-The Beatles, A Day in the Life
It's US payroll day today, but Macro Man can honestly not remember an NFP release that holds less interest for markets. Given that just about all asset correlations are at 1, markets are (correctly) trying to focus on the ultimate driver, which is the condition of the credit market.
The only way that Macro Man can see NFP being relevant is if the number is negative or near-negative, which could perhaps encourage the Fed to relax its language next Tuesday. Failing that, Macro Man would expect the FOMC statement to retain its relatively tough stance, which could prove to be an ideal catalyst for the start of the next downleg in risky asset prices. Certainly anything close to the consensus 125-130 forecast will represent a continuation of the recent trend.
In the "you heard it here first" department, the WSJ is now reporting that AXA is funding redemptions in its US Libor Plus fund (now down more than 20% from its peak) out of its own pocket. While Macro Man has neither the time nor the desire to morph into a financial gossip-monger a la Dealbreaker and the like, he did highlight the AXA redemption story more than a week ago.
Elsewhere, an anonymous poster pointed out an IHT story describing the internal backlash within China to VIG's to-date money-losing investment in Blackstone. While the premise is somewhat preposterous, given the sums involved (the $500 million loss is less than eight hours' worth of reserve accrual), a couple of things were quite striking to Macro Man. First, it seems that he is not the only victim of state censorship of blogs; secondly, the xenophobic comments from Chinese punters (no doubt cherry-picked to fit the story) sound remarkably similar in tone to what one might expect from unemployed Rust Bowl factory workers. Perhaps the world isn't so flat after all!
The again, maybe it is. The Times has a rather amusing feature on Japanese housewives' currency trading in its supplement today. That such a piece appeared in the style section, rather than the business pages, was somewhat remarkable; that the article concludes with a thinly-veiled invitation for UK punters to have a go was more than a little worrisome. The highlight of the piece, however, is a blow-by-blow account of a day in the life of one housewife:
7am: Ritsuko decides on two currency bets. She has 100,000 yen (£417) in her online trading account and the brokerage will lend her ten times that.
8am: She studies the Nikkei and Bloomberg and reckons the euro will rise
8.15am: She borrows 500,000 yen. (cheaply: the overnight interest rate is just 0.5 per cent), goes on to the spot foreign exchange market and buys euros at one euro per 160 yen.
8.30am: A medium-term bet: she borrows another 500,000 yen and buys New Zealand dollars, which will earn 8.25 per cent interest.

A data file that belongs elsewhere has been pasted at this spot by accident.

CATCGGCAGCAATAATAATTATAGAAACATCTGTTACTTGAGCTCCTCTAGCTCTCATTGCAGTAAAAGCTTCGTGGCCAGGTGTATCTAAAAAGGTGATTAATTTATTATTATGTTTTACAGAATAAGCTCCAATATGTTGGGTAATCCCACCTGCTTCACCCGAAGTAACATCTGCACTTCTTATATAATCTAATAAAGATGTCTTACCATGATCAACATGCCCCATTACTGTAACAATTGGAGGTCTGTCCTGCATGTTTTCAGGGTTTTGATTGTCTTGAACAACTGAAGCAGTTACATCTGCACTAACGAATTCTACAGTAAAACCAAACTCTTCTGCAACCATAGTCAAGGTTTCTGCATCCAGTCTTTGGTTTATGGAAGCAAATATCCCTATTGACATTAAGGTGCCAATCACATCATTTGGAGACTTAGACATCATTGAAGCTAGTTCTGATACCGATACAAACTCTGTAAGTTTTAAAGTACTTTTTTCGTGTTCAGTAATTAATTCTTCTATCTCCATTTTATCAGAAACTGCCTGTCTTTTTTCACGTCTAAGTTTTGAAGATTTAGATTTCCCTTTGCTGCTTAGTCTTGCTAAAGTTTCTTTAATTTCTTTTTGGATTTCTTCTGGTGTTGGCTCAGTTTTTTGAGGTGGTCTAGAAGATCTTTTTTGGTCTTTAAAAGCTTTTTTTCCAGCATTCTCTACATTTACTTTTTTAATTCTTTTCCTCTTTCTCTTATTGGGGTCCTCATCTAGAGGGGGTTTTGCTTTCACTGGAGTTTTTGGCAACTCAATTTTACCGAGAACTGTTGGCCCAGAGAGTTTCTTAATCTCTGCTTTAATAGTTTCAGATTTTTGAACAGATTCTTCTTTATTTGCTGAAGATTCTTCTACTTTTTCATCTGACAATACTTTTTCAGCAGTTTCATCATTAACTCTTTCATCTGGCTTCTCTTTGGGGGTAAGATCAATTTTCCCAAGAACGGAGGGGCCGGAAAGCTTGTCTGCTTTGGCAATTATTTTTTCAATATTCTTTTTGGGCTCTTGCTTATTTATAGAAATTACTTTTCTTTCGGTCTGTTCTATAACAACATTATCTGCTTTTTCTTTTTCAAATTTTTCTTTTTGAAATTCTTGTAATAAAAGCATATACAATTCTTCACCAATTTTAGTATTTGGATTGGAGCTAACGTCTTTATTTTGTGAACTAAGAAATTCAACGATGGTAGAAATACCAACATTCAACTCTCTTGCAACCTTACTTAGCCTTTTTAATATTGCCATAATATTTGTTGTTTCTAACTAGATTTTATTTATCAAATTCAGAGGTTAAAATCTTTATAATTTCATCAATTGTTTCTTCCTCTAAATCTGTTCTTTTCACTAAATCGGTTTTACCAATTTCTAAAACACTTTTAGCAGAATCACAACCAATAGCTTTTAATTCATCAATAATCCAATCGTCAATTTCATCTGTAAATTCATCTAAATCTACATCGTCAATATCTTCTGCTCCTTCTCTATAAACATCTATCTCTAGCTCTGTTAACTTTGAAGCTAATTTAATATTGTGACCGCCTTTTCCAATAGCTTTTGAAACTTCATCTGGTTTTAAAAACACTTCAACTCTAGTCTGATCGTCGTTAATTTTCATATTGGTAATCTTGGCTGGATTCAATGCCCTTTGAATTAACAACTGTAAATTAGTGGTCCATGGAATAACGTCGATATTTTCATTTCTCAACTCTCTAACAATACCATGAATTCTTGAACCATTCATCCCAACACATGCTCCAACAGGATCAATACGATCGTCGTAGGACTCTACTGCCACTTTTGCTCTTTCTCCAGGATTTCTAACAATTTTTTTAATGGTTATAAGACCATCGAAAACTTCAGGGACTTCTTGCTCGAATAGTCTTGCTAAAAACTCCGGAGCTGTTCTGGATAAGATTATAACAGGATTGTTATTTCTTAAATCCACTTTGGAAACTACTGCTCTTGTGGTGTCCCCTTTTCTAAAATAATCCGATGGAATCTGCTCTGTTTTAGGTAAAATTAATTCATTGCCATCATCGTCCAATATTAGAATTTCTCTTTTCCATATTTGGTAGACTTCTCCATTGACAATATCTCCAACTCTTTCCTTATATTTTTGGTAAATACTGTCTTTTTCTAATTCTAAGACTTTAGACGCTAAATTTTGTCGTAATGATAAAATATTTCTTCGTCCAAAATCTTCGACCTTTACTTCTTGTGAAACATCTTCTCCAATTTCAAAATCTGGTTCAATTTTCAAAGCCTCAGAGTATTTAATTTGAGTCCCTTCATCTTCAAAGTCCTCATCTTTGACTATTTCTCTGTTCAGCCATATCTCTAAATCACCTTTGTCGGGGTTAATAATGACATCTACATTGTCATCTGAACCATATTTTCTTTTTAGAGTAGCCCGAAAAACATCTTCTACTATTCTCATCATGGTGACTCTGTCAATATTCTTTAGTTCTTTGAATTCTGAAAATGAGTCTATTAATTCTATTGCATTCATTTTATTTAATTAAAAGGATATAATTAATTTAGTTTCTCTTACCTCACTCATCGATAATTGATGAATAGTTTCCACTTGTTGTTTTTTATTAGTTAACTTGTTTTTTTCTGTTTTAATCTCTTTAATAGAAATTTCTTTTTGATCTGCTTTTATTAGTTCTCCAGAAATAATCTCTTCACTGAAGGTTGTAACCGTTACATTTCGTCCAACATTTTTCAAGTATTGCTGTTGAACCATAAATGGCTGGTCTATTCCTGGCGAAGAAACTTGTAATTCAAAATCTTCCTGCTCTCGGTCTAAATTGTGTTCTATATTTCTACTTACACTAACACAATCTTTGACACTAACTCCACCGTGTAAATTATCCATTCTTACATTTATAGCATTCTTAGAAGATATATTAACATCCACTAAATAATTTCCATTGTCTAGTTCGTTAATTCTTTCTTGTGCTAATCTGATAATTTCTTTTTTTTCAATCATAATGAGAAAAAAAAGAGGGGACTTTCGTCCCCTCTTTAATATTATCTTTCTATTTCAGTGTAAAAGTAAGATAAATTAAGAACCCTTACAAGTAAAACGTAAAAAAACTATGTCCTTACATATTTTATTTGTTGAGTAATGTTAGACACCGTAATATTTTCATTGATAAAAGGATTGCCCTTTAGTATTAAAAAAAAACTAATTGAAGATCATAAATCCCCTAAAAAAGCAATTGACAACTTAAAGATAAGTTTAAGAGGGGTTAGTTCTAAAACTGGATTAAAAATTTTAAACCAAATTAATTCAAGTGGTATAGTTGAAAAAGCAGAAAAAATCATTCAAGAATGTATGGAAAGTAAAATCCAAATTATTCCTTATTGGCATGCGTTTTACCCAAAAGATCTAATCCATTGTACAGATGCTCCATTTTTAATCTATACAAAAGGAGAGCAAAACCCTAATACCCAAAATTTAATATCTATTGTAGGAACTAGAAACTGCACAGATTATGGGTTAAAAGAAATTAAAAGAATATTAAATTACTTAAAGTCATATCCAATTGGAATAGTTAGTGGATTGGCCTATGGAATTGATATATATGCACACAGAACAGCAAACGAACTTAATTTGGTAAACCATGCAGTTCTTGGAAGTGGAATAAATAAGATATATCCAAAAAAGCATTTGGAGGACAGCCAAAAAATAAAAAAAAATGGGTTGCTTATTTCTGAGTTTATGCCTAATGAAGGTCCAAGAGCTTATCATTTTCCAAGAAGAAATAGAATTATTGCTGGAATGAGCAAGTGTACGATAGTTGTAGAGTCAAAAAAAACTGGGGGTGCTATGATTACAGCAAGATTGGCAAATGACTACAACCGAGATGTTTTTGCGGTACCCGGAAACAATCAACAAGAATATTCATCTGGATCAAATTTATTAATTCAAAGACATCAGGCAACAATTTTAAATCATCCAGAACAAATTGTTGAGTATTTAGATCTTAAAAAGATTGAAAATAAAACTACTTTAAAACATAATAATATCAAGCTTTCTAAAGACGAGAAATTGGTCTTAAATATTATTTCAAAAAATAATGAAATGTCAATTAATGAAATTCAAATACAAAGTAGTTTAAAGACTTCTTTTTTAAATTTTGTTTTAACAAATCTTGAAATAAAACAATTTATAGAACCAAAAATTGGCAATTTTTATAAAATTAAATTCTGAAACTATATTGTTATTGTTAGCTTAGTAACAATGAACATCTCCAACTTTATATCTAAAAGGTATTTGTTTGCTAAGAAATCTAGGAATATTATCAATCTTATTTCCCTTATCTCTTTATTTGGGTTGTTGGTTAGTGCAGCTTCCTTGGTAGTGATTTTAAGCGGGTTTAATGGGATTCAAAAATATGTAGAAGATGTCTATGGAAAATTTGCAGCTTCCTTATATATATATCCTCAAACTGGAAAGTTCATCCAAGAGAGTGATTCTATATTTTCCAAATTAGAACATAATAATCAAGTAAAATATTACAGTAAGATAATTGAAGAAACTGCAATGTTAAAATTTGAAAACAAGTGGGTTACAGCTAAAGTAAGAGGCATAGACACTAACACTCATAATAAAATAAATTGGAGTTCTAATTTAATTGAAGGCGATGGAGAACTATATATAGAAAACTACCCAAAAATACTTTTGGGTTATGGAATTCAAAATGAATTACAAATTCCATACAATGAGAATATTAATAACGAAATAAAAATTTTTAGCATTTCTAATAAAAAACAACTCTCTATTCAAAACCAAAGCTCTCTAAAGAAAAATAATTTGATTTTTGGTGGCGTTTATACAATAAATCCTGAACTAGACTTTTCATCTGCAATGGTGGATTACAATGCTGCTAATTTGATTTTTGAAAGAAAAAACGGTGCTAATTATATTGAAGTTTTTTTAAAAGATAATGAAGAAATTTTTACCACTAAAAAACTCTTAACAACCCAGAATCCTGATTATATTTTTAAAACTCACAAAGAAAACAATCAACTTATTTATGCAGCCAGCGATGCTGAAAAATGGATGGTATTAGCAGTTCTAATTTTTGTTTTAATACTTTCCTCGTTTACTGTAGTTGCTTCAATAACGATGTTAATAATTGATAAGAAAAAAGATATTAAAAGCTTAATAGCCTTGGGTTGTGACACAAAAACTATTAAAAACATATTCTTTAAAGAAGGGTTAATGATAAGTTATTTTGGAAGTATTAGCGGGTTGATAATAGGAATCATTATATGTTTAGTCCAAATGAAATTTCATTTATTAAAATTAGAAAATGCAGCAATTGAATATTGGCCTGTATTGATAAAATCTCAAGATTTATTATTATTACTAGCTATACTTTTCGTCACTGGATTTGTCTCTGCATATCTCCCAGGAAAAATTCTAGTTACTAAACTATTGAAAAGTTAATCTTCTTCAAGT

12 noon: Lunch and shopping (there are sales at Furla and Max Mara).
5.31pm: She was right: the euro is up 1 per cent. She buys back her yen, this time getting 176 yen per euro. After brokerage fees, her profit is around 5,000 yen – which about pays for her lunch. (Editor's note: shurely shome mishtake? No wonder she's making so much cash if she can sell EUR/JPY 7 figures above the all-time high?!?!?!?)
2 months later: Ritsuko believes the Icelandic krone will be more lucrative than her New Zealand dollars. She exits her position with one sixth (two months out of 12) of the 8.25 per cent annual interest on the NZ dollars, pocketing around 6,100 yen – which she immediately churns into her next trade.
Not a bad life, is it? Compare it with one of Macro Man's days:
6 am: Wake up
6:05 am: Check overnight action on home Bloomberg terminal
6.30 am: Board commuter train
6.31 am: Receive elbow in ribs from fellow passenger
7 am: Purchase coffee
7.10 am: Spill coffee over desk
7.12 am: Receive barrage of prices for ITRAXX Euro crossover opening
7:30 am: Watch GBPJPY scream higher as Russian agent banks purchase it
8.15 am: Check DAX option prices and consider directional strategy
8.30 am: Read research
9.15 am: Meet with investment bank China economist
10.30 am: Watch GBPJPY collapse as Russian agent banks sell it
11.15 am: Publish blog post
12.45 pm: Lunch at desk
12.46 pm: Spill lunch on desk
1.25 pm: Receive torrent of emails, Bloombergs, and chat posts previewing US data release
1.35 pm: Receive torrent of emails, Bloombergs, and chat posts analyzing US data release
2.13 pm: See US 10 year yields move 6 bps in 3 minutes. Inquire with broker as to cause. Broker says “We’re not seeing it.”
2.30 pm: US stock market opens
2.31 pm: Total system failure requires reboot
3 pm: Engage in modeling research
3.29 pm: Sell a bit of EUR/USD
3.30 pm: Hear from 5 different brokers that China is buying EUR/USD
4.15 pm: Receive multi-asset structured product trade idea from broker
4.16 pm: Deconstruct multi-asset structured product trade idea, find that it is drastically overpriced
4.32 pm: Receive barrage of prices for ITRAXX Euro crossover closing
4.47 pm: Run daily P/L
5.02 pm: Discuss forthcoming sporting event with broker
6 pm: Board commuter train
6.01 pm: Receive elbow in ribs from fellow passenger
6.50 pm: Enter home
6.51 pm: Get tackled by children
8 pm: Check prices on Bloomberg, see positions are doing well
8.10 pm: Play Scrabble with Mrs. Macro: win.
9 pm: Play Gin with Mrs. Macro: lose.
9.45 pm: Check prices on Bloomberg, see that late session stock price move has had adverse impact on positions
10 pm: Go to bed and dream of career as goatherd